Birdman Flies High and Never Drops


Michael Keaton stars in Birdman.

I can’t tell you how happy I am to finally be able to watch an Alejandro Gonzalez Inarritu film without wanting to curl up and die afterwards. Don’t get me wrong, I like his movies. It’s just that the guy dwells in misery the same way the Saw movies dwell in gore. Seriously, his first two (and up until now his best) movies, Amores Perros and 21 Grams, were both about three stories connected through a car crash that brings everyone involved to misery and despair. Babel was about a single tragedy that connects four continents through fate and misfortune. And then Buitiful was about a single father of two girls who works on the black market and is diagnosed with terminal cancer. Real uplifting filmmaker here. So what’s his newest one, Birdman, about? Its a comedy! Sort of. Go figure.

However to call Birdman just a comedy wouldn’t do the film nearly enough justice. It’s a touching drama, a comeback for Michael Keaton, and a showcase for Keaton’s, Ed Norton’s, and Zach Galifianakis’s acting skills, along with a satire of both the theater world and modern superhero movies, and its unique in that it’s shot to look like one long, continuous take. Really, the only thing this movie isn’t, is bad. It’s so incredibly rare these days to find a movie willing to try so many new and risky things. Birdman succeeds not only by trying risky things, but by making them work, making it one of the best movies of this, or any other, year.

For me, the biggest pleasure was just to see Keaton in a starring role again. At first, it just seems like stunt casting, since Keaton was famous for playing Batman in the first 2 Batman movies, and here, he plays Riggian Thomas, an actor who became famous for playing the superhero Birdman in three movies before quitting the role. But it is more than that. He fits the part not because of his resume, but because he is a great actor, and this is a new career high for him. Like his character, he risks it all, and for him, it pays off. It is one of the the best performances of the year and if there is any justice in the world, he will get an Oscar for it.

Now, he’s washed up and forgotten (Riggian, that is). So to stage his comeback and to make himself relevant again, he is writing, directing, and starring in his own play. However, things aren’t running so smoothly. One of the actors gets a concussion from a stage light falling on him, so they have to hire a new actor, Mike Shinner (Norton), to replace him. Riggian is, at first, happy about this, since he hated the first actor, but begins to run into trouble when Mike starts to steal the spotlight. He’s also arrogant, hard to work with, and has a huge ego, which is fitting because Norton is supposedly like this in real life. Riggian also has to mortgage his house in order to pay Mike, so now he’s dead broke and completely relying on this play.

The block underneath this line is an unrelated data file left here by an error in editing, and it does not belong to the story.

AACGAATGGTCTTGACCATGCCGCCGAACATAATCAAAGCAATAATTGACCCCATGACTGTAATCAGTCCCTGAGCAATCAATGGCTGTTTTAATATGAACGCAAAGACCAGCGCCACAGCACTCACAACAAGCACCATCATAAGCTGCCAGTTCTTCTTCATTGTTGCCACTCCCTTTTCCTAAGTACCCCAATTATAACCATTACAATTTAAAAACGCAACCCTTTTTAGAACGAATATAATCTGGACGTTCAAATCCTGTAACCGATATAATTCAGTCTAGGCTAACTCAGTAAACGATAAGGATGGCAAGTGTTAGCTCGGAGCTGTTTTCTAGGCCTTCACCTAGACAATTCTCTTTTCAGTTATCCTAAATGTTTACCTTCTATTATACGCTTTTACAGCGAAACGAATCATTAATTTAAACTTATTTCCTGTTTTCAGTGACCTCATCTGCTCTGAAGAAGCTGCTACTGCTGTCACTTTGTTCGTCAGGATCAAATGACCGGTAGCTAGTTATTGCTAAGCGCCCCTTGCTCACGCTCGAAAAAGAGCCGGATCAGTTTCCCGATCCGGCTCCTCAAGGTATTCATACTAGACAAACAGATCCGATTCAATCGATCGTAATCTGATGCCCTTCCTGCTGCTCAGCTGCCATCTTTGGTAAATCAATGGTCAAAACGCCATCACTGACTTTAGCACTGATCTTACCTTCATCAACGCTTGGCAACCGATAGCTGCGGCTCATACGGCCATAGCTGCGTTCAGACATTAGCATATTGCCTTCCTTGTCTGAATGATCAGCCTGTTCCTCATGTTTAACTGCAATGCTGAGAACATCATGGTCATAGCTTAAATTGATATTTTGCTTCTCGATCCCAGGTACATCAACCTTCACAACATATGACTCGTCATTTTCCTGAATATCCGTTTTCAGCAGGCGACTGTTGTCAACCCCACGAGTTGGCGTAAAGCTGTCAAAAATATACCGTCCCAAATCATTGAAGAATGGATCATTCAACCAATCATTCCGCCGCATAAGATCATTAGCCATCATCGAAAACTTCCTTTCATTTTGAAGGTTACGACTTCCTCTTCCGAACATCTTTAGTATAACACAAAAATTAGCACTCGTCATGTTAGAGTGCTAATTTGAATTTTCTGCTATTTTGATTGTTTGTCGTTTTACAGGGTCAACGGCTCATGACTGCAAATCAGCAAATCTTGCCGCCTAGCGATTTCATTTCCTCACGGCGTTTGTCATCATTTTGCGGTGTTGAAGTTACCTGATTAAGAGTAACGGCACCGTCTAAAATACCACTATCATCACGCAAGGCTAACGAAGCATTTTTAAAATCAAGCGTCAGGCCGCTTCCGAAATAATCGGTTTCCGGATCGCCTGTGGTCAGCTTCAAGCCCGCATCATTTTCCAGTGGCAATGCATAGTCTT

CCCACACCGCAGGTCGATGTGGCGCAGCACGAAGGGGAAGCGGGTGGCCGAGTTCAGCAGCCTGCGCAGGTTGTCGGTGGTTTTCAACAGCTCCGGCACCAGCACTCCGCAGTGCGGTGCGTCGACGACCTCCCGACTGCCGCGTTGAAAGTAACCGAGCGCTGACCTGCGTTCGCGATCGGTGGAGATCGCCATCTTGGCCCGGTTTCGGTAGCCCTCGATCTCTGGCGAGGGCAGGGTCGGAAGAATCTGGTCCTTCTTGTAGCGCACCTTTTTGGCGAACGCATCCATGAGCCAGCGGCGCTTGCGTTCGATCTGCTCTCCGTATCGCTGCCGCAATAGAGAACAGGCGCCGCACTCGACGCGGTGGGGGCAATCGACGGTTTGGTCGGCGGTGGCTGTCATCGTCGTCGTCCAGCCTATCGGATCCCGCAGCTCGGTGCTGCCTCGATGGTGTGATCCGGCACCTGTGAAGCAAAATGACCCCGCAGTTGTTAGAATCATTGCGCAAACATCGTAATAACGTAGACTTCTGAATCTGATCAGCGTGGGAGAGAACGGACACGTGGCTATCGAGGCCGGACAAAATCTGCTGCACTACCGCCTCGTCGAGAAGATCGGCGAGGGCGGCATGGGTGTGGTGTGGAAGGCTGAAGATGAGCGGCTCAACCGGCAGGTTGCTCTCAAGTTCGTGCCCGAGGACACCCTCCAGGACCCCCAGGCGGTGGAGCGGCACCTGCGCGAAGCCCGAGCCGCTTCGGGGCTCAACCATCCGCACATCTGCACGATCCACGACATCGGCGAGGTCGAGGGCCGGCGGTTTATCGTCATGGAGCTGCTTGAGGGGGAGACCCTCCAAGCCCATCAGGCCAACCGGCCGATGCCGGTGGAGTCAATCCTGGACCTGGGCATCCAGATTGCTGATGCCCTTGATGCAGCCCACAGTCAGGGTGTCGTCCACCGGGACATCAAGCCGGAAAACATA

Other problems include Riggian’s daughter (Emma Stone, in a career best performance), who’s just out of rehab and resents her father with a burning passion. In one particular scene between her and Riggian, she streams out all her hate and anger in one long rant against him. It is overwhelmingly powerful. I hate to admit it, but had it lasted for 5 more seconds, I would have cried. To see Riggian berated like that, especially by his own daughter, was just too much for me to handle.

And yet another problem is an angry New York Times writer Tabitha (Lindsay Duncan) who hates Hollywood actors on Broadway and vows to write the worst review in her life about it to close it opening night. And considering the play hasn’t had a single successful rehearsal, she might be able to.

Reading all of this may make Birdman sound more like a depressing drama and character study than a comedy, but somehow it is an even blend of both. For every dramatic scene, there’s one comedic. I won’t give anything away, but some of my favorites include Riggian getting locked out of the theater, his Birdman screech, and his analogy about a tiny him with a hammer.

I loved Birdman. I loved the acting (especially Keaton), I loved how it was all done in one take, I loved that the story was multi-layered, I loved how it took risks, and I loved how it paid off. It is one of the best movies of this, or any year.

Yes, it is that good.